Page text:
The woman who blew the lid on the child sexual exploitation scandal in Rotherham is to begin working on a national inquiry into historical child abuse today.
Professor Alexis Jay, who published a report which revealed that 1,400 children had been groomed and abused by largely Asian men in Rotherham while authorities turned a blind eye, is on a panel of experts set up last year amid claims of an establishment cover-up following allegations that a paedophile ring operated in Westminster in the 1980s.
Led by Judge Lowell Goddard, the inquiry has the power to compel witnesses to give evidence.
The inquiry’s terms of reference state that its purpose will include considering ‘the extent to which State and non-State institutions have failed in their duty of care to protect children from sexual abuse and exploitation’.
It will cover England and Wales.
Today Justice Goddard will outline how the inquiry will run, how evidence will be taken, timescales and areas of public life that will be examined.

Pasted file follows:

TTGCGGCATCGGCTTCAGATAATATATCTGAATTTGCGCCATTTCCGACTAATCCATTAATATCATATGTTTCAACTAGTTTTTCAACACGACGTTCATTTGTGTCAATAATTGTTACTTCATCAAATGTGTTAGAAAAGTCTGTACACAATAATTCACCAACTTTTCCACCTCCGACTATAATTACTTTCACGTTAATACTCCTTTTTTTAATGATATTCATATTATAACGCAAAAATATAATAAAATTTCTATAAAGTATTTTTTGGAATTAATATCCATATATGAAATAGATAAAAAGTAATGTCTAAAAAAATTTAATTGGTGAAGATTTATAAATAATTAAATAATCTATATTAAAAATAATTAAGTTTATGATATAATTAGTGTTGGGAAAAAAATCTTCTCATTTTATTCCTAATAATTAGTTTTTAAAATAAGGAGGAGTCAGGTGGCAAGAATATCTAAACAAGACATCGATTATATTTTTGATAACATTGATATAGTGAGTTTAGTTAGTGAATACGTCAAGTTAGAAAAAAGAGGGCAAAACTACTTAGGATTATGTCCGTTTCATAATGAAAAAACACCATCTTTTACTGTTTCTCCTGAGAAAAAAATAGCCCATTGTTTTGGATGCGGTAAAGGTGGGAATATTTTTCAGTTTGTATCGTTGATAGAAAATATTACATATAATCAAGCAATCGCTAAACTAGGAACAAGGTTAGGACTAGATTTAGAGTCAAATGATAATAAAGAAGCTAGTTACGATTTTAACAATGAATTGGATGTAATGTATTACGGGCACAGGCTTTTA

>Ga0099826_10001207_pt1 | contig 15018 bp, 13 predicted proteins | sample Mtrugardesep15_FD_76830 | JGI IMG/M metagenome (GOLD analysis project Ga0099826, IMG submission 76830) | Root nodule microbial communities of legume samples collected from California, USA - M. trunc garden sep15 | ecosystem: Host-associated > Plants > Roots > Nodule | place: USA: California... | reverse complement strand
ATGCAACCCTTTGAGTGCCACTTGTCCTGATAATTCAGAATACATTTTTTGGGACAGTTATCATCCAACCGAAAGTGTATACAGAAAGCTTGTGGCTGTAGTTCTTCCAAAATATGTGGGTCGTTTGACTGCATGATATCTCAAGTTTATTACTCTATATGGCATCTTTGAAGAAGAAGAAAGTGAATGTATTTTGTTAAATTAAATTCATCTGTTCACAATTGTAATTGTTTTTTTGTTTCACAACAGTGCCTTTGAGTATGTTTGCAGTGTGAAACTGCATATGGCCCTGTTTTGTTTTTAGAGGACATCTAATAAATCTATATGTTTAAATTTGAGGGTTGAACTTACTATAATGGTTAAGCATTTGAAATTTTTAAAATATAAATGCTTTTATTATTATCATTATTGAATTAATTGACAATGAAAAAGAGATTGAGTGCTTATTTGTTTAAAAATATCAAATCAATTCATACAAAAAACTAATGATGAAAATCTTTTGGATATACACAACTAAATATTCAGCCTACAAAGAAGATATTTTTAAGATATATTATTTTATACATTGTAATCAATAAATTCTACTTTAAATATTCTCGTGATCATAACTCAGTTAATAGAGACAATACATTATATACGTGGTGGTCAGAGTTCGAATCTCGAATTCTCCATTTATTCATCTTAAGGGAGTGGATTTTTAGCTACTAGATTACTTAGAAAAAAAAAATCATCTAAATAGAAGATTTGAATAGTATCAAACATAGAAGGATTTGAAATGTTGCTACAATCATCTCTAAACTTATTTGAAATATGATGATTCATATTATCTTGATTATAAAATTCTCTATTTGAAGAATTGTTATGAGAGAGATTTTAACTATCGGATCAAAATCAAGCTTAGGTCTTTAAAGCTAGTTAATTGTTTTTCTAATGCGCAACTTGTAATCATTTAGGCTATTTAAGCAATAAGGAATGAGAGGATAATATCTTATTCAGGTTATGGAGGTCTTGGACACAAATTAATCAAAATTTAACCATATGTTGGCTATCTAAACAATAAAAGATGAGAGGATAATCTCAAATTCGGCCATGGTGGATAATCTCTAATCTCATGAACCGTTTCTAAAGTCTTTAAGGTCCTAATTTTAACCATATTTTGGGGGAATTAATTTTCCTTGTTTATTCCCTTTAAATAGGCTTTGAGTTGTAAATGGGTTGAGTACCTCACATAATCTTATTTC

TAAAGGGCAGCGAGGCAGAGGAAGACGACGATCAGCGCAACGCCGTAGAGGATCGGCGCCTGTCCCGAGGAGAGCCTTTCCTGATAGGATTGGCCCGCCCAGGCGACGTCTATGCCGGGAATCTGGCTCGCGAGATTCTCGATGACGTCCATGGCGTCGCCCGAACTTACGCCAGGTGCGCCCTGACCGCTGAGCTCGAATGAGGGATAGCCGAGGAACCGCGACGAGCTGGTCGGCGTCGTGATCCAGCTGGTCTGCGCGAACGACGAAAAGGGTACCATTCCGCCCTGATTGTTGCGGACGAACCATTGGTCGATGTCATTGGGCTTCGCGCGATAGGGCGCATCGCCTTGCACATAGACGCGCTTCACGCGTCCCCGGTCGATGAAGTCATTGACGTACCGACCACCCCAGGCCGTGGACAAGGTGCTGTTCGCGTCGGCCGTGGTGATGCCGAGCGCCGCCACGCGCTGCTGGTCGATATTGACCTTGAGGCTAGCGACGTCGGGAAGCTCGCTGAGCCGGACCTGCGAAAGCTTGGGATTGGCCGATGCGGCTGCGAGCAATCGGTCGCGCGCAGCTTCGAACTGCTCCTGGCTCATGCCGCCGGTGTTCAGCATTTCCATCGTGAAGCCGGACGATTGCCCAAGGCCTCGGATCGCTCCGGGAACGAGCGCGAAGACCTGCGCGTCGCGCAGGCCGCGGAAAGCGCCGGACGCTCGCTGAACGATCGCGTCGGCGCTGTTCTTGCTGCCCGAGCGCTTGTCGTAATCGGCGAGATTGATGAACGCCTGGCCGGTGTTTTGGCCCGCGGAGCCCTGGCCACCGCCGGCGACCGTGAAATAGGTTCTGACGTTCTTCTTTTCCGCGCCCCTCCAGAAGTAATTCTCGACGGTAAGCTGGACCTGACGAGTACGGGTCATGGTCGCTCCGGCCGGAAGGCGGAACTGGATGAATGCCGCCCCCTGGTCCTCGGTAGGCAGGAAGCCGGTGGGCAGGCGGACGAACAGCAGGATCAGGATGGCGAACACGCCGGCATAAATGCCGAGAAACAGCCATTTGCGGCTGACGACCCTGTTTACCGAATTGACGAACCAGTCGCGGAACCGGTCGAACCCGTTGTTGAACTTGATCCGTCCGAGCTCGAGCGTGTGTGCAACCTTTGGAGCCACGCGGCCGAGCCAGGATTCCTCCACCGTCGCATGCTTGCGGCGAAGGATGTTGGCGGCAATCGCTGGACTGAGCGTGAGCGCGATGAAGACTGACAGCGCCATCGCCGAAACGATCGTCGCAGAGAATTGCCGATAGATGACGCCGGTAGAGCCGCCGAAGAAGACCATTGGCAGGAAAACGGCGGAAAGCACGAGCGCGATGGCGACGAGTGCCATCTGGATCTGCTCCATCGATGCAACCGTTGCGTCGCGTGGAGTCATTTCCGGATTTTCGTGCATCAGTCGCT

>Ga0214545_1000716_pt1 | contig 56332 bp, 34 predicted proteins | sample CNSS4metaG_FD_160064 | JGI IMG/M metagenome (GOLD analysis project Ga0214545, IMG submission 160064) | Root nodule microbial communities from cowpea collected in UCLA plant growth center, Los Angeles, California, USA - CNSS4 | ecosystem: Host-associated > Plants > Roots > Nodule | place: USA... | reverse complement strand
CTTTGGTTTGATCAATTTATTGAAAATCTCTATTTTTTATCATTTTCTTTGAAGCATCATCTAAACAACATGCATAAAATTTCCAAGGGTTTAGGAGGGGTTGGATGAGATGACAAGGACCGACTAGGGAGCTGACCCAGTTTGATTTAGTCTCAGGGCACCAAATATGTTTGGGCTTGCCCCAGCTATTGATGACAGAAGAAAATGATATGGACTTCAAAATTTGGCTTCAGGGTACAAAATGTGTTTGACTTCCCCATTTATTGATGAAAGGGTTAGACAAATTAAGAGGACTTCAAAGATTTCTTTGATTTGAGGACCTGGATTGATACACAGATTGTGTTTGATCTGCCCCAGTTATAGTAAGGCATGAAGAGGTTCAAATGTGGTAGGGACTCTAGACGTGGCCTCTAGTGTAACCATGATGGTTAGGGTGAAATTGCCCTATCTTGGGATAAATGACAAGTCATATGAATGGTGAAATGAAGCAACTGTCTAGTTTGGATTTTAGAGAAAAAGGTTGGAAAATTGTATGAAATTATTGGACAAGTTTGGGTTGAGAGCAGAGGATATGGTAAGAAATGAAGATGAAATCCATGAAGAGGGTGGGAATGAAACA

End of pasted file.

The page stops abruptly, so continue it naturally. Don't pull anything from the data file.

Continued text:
Professor Jay will work alongside Professor Malcolm Evans, of Bristol University; child protection barrister Ivor Frank and Drusilla Sharpling, of Her Majesty’s Inspectorate of Constabularies.
Phil Shiner, of Public Interest Lawyers, which is acting for a number of survivors of historic abuse, said the importance of the inquiry ‘cannot be underestimated’.
A team of trained counsellors will operate a free dedicated helpline on behalf of the NSPCC to support those wishing to give evidence to the inquiry.
The charity’s chief executive, Peter Wanless, said: “Many victims of abuse have been waiting too long for an opportunity to speak out and get justice.
“Many of them will have harrowing stories to tell so we want to make what could be a tortuous journey as easy as possible.
“Our counsellors have vast experience of dealing with sensitive issues so the dedicated helpline will be a vital part of the inquiry’s work.
“As long as survivors of abuse want to come forward we will be here to listen to them and provide support.”
The helpline number is 08000 121 700.